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Gentle Workouts for Arthritis: Easing Pain and Improving Mobility

Gentle Workouts for Arthritis: Easing Pain and Improving Mobility

Why Exercise is Vital for Arthritis

Living with arthritis can make the idea of exercise seem daunting. However, regular movement is one of the best ways to manage arthritis symptoms, maintain flexibility, and improve overall well-being. The key is finding low-impact activities that put minimal stress on your joints.

  • Walking: As simple as it sounds, walking is an excellent full-body, low-impact exercise. Start slow and gradually increase duration.
  • Water exercise: Swimming, water aerobics, or gentle water exercises offer buoyancy which takes the pressure off your joints.
  • Yoga and Tai Chi: These mind-body practices combine gentle movement with deep breathing, improving flexibility, balance, and stress reduction.
  • Cycling: Use a stationary bike or an outdoor bike on level terrain for a joint-friendly workout.

Exercise Tips and Modifications

  • Warm up: Start with 5-10 minutes of light movement like walking in place or gentle arm circles to prepare your body.
  • Listen to your body: Pain is a signal to stop. If an exercise hurts, modify it or choose a different one.
  • Start slow and progress gradually: Begin with a few minutes of exercise several times a week. Slowly increase duration and frequency as you feel stronger.

1. Standing leg lifts

Standing leg lifts improve stability, balance, and strength.

Targets: Lateral (outside) glutes.

Purpose: Leg lifts can be an important way to improve stability, balance, and strength, reducing the impact on the knees.


  • Stand against a wall.
  • Raise a leg to the side without rotating the toes to the side; keep the toes pointing forward or slightly in.
  • Avoid leaning to the stationary side.
  • Lower the leg.
  • Repeat 15–20 times on each side.

2. Sit and stand

Targets: Quadriceps (front of thigh) and glutes.

Purpose: This repetitive motion is central to improving the range of knee movement and overall leg strength. Over time, it will become easier to stand up without pain.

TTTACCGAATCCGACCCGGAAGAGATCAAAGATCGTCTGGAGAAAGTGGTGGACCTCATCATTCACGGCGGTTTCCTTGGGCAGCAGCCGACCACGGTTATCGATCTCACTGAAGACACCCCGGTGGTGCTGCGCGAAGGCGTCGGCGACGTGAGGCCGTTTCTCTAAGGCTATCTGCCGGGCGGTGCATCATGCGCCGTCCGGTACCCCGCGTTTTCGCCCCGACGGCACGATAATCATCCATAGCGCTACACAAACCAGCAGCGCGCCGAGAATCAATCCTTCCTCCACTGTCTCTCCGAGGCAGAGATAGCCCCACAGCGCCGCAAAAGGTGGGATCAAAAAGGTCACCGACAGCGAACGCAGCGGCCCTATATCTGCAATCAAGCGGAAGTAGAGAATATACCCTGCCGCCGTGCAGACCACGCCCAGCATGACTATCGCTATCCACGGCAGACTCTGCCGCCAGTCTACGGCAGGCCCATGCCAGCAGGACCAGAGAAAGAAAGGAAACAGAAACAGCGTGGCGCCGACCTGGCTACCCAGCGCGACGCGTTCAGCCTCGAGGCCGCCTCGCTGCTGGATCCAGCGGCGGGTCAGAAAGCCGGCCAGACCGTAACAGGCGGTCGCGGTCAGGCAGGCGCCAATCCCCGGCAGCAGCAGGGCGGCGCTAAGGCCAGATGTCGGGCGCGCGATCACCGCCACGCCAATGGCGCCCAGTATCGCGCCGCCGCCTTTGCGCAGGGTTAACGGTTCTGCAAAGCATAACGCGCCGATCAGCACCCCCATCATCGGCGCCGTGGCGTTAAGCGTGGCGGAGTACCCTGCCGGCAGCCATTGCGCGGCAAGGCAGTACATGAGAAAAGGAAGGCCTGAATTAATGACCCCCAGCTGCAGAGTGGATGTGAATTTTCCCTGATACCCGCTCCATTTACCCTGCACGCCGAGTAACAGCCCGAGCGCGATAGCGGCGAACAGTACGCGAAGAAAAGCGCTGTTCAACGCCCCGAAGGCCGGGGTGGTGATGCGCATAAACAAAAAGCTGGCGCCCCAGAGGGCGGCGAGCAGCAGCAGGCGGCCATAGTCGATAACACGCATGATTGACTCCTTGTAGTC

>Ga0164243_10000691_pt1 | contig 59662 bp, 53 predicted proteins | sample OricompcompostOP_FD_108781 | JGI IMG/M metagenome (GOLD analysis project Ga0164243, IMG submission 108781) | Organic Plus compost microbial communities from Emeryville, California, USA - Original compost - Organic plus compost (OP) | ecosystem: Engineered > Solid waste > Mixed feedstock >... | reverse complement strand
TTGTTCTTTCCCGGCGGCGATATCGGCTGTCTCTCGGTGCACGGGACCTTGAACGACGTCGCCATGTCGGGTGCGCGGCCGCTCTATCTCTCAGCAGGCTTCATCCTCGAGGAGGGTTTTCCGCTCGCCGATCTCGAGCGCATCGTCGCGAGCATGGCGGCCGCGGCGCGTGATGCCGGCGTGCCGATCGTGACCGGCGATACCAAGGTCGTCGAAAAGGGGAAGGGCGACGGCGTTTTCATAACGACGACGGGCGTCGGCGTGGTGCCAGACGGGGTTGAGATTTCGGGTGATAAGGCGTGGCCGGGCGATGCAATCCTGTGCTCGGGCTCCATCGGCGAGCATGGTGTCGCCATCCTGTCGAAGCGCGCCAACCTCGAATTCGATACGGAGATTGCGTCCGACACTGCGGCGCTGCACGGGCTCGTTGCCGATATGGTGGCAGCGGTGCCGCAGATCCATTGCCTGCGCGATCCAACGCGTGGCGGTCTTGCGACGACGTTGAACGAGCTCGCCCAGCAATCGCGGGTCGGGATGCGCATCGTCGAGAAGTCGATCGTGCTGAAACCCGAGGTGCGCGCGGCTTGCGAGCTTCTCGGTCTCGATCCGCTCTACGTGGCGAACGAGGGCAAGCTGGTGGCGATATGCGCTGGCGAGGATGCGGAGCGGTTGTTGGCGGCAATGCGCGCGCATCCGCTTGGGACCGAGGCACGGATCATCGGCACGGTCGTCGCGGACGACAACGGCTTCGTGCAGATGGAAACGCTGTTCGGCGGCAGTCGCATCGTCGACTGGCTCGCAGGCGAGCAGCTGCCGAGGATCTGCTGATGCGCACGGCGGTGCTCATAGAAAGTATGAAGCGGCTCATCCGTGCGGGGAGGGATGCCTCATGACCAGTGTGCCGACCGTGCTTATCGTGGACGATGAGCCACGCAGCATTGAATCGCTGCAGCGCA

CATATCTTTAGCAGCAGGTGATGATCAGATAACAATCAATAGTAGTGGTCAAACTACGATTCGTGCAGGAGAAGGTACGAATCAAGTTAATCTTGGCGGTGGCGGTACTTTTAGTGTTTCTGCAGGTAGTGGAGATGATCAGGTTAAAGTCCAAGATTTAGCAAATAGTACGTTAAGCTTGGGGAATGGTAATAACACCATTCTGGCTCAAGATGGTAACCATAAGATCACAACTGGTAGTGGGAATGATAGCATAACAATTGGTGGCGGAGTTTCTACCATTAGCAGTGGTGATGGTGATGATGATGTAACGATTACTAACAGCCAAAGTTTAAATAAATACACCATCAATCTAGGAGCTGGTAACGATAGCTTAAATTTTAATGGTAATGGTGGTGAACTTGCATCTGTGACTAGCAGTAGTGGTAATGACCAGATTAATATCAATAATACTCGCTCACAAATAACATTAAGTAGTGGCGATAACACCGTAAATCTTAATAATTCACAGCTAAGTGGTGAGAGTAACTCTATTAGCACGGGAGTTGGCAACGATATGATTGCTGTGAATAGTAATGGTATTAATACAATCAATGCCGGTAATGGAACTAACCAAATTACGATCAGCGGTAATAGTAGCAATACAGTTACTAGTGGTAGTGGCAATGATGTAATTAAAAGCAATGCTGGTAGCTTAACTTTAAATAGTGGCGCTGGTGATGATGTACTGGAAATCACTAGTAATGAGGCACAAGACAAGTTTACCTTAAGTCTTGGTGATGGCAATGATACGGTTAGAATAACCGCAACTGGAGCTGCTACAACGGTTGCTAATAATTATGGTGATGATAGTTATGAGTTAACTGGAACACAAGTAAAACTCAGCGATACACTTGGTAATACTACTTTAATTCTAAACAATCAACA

• Sit straight in a chair with the feet flat on the floor.
  • Cross the arms over the chest.
  • Stand up straight, slowly.
  • Slowly sit back down.
  • Repeat this for 1 minute.

3. Kick-backs

Kick-backs, performed standing, improve the leg muscles and reduce stiffness.

Targets: Hamstrings (back of the thigh).

Purpose: This exercise is great for strengthening the leg muscles and reducing knee stiffness.


  • Stand up straight.
  • Lift one foot and bend the knee, bringing the heel toward the buttocks.
  • Hold for a few seconds, then lower the leg.
  • The knees should be aligned and the posture straight.
  • Repeat 10–25 times per session.

4. The clam

The clam, which is performed lying down, strengthens the buttocks.

Targets: Glutes.

Purpose: Knee strain is often at least partially due to weak glutes, resulting in the knee joints absorbing too much shock. Strengthening the buttocks leads to less impact on the knees.


  • Lie to one side.
  • Bend the hips and knees to 90 degrees, with the shoulders, hips, and feet aligned.
  • Keep the feet together.
  • Lift the top knee up as far as possible, then slowly lower it.
  • Hold the stretch for 3–5 seconds, and repeat on the other side.
  • Aim to do this 10–25 times, twice daily.

5. Quadriceps stretch

This exercise is performed lying down. But if lying exercises are too difficult or painful, a person can work their glutes by doing seated buttock clenches or backward leg lifts.

The quadriceps stretch helps with flexibility and range of motion.

Targets: Quadriceps.

Purpose: To improve the flexibility of the quadriceps and the range of motion of the knee.


  • Lie facing downward.
  • Place the right forearm in front for support.
  • Bend the left knee and grab the ankle or shin with the left hand.
  • Gently lift the knee until there is a slight, noticeable stretch.
  • Hold for a few seconds.
  • Switch sides, and repeat a few times on each side.

Before starting

Always consult your physio before beginning any exercise routine. In addition to following the doctor’s recommendations, a person should:


  • Start slowly: People with arthritis should be highly attentive to their body’s signals and stop if they experience any pain.
  • Incorporate movement into daily life: Keep the joints limber by adding movement throughout each day, rather than being mainly inactive but dedicating one block of time to rigorous exercise.
  • Keep exercising even after symptoms improve: Staying fit and active can help prevent further problems. Also, the symptoms may return if a person stops exercising.
  • Pay attention to pain: Seek medical care for any severe pain or changes in pain. The exercise plan may also need adjusting.

Exercise is a key part of arthritis treatment. But because arthritis can change over time, it may be necessary to adjust each approach to treatment, including the exercise plan. For this reason, it is important to stay in touch with a doctor.


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